In the final of the broad student categories, a large portion of
the remaining teacher films focus on the emotionally superlative
student. From watching a number of these films, it becomes evident
that this student category presents the greatest challenge to
conceptualize and define because of the breadth of interpretation
associated with emotional intelligence. The films included in this sector
pose an interesting case study. When an emotionally superlative student
wise beyond his or her years is featured, the teacher figure deviates from
the good teacher model in a number of ways or ceases to exist in a
meaningful way in the student’s life because of his or her level of
maturity. The three models that emerge are student-centered rather
than teacher-centered and include the unlikely teacher (from narratives
in which the student takes on the role of the teacher), the self-directed
student (who does not need the support of a teacher), and the wise
student. The following films reflect the various ways in which the
teacher may interact with an emotionally superlative student.
The 2006 revisionist film Half Nelson provides an interesting
perspective on the complexities present in a modern student-teacher
relationship, and this film depicts a student-teacher relationship that
touches on each of the three models associated with emotionally
superlative students. In this startlingly original teacher movie, middle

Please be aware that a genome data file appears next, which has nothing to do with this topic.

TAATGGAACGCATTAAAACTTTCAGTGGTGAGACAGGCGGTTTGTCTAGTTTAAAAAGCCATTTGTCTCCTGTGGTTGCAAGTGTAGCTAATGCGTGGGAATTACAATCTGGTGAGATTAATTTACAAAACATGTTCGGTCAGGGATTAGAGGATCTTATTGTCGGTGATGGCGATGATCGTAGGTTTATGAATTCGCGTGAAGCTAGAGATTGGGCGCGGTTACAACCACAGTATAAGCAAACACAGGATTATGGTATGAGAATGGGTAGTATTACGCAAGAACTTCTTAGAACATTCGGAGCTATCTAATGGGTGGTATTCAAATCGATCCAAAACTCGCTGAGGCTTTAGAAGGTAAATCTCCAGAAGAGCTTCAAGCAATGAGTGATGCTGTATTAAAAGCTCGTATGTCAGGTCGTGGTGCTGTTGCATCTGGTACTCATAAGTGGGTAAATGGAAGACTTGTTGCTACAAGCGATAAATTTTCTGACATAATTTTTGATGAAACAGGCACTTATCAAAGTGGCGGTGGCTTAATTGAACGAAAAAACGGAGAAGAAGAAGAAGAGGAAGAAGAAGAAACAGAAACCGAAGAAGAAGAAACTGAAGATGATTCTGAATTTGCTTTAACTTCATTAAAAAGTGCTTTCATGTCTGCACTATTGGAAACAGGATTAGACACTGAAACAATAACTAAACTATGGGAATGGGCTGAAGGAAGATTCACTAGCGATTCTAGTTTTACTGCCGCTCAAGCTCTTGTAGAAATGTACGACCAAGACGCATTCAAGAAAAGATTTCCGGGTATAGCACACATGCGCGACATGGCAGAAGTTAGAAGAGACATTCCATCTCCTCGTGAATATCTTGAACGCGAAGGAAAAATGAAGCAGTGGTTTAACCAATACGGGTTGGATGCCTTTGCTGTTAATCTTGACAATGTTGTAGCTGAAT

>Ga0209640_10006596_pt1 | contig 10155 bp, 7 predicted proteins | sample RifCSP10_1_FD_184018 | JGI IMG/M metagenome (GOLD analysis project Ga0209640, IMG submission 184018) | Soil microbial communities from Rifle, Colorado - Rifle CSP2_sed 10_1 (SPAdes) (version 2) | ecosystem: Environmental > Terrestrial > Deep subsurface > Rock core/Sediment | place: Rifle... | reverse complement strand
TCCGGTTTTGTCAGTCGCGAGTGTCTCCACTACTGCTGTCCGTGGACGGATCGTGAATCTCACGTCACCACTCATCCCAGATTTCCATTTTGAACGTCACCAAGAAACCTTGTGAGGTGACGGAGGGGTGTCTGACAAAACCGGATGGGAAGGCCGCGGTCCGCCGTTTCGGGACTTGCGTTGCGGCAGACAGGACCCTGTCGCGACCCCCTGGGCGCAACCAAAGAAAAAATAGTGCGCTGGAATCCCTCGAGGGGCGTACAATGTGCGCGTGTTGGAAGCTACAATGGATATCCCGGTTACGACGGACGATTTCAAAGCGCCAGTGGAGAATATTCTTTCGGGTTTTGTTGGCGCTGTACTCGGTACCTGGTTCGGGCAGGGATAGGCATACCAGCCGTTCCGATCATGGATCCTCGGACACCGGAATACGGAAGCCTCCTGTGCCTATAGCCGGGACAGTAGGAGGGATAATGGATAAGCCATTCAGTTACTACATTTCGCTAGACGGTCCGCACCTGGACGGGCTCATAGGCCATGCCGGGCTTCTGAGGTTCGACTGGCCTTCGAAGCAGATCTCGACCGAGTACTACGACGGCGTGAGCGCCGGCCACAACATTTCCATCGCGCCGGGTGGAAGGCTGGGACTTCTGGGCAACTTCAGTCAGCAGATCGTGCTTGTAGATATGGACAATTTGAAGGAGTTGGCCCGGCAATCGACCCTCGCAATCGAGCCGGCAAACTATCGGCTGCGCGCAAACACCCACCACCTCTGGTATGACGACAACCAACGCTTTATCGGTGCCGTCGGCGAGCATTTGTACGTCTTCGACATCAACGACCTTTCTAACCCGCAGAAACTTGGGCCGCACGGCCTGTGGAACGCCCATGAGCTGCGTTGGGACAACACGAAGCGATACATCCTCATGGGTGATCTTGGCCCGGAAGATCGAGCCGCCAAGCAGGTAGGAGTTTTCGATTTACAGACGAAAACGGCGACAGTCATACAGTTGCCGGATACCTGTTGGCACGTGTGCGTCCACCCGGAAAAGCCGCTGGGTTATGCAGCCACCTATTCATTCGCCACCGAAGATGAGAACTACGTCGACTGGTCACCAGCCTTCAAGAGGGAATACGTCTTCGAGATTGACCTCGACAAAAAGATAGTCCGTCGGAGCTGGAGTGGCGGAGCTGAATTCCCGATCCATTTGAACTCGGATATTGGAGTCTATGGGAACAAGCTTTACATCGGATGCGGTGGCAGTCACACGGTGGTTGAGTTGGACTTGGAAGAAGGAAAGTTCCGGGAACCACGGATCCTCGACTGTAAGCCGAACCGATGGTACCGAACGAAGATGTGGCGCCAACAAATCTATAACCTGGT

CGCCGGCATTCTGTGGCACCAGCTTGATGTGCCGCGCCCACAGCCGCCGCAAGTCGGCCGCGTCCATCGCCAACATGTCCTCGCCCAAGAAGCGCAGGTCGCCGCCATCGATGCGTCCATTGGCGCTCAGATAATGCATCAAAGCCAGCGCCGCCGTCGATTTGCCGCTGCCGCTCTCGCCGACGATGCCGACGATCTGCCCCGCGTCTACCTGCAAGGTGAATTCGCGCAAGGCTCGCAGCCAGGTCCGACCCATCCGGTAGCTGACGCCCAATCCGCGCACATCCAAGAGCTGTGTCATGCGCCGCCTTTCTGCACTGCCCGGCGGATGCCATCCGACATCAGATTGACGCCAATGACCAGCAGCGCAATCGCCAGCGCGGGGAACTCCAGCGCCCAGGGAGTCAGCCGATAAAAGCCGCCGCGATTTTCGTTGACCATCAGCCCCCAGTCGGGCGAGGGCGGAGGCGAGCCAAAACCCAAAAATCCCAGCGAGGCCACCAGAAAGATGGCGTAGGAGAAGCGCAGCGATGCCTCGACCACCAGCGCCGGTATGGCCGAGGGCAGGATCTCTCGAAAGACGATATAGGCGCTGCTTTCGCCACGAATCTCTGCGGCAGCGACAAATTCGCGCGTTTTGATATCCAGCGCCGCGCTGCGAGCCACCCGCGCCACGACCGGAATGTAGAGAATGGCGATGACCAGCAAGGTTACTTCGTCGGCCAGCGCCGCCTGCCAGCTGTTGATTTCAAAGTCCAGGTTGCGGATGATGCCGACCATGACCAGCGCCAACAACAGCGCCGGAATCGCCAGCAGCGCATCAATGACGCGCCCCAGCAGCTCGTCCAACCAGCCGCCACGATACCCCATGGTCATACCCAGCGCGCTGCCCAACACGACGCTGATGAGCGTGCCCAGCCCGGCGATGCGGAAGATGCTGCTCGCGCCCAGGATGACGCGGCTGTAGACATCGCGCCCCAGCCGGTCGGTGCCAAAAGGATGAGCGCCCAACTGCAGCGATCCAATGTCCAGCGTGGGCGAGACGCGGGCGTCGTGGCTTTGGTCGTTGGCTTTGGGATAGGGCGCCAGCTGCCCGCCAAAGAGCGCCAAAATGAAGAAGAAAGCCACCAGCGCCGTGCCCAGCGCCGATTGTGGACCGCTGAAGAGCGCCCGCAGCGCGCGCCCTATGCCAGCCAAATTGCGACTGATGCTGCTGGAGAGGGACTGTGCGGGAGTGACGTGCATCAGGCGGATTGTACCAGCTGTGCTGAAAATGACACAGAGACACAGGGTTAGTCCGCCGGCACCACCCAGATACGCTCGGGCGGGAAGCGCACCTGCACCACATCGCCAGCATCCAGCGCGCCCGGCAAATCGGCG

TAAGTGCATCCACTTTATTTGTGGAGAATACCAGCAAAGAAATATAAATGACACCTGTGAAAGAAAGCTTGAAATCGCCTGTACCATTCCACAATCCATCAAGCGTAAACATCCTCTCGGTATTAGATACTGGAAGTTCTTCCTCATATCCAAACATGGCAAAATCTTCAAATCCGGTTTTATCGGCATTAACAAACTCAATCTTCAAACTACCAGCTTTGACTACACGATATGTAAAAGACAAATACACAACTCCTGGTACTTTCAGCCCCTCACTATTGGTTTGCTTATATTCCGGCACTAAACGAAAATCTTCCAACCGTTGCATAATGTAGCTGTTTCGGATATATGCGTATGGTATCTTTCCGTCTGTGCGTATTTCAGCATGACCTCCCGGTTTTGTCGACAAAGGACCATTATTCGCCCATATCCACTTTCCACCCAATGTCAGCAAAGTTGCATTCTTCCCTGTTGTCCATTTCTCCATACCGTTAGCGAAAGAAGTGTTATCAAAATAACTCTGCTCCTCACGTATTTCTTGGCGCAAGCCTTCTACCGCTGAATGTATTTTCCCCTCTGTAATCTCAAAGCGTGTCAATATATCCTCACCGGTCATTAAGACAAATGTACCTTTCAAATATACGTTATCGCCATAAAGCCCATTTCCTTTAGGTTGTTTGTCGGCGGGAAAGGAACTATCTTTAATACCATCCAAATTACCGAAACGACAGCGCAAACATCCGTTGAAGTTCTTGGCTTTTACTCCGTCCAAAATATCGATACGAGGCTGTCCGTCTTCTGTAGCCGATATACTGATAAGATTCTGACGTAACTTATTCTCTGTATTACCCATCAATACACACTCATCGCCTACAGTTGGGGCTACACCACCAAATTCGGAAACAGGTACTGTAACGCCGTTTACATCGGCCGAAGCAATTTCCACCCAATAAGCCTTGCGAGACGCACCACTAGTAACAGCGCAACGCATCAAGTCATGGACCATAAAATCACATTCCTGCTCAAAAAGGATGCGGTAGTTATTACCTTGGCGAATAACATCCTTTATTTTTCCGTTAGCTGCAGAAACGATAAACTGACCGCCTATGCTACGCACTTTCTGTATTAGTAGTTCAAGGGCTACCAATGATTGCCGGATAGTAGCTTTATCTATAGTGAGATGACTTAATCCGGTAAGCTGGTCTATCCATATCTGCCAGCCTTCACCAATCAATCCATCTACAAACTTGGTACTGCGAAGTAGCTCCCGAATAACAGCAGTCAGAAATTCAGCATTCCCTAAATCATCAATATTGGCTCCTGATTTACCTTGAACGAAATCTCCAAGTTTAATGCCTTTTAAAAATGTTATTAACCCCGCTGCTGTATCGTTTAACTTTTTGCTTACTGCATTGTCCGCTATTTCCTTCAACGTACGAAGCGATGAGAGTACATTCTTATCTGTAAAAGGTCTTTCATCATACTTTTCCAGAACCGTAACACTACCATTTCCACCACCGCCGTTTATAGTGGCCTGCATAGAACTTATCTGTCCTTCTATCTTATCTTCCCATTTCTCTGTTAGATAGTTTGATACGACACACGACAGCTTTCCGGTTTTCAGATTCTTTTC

school history teacher Dan Dunne (Ryan Gosling) fits many of the traits
associated with “good teacher” according to The Hollywood Model: he
personalizes curriculum and delivers innovative lessons that deviate
from standardized curriculum while making him an enemy of
administration (Dalton 24). While viewers can tell he truly cares about
his students, his drug addiction and unstable behavior outside the
classroom are juxtaposed with his good teacher persona and add a new,
dark side to the good teacher model. One of his students, a girl named
Drey (Shareeka Epps), who is also on the girls basketball team he
coaches, catches him in the locker room after a game when he is high.
Drey struggles with pressures from her community to get involved in
drugs as well, but she proves to be a strong example of an emotionally
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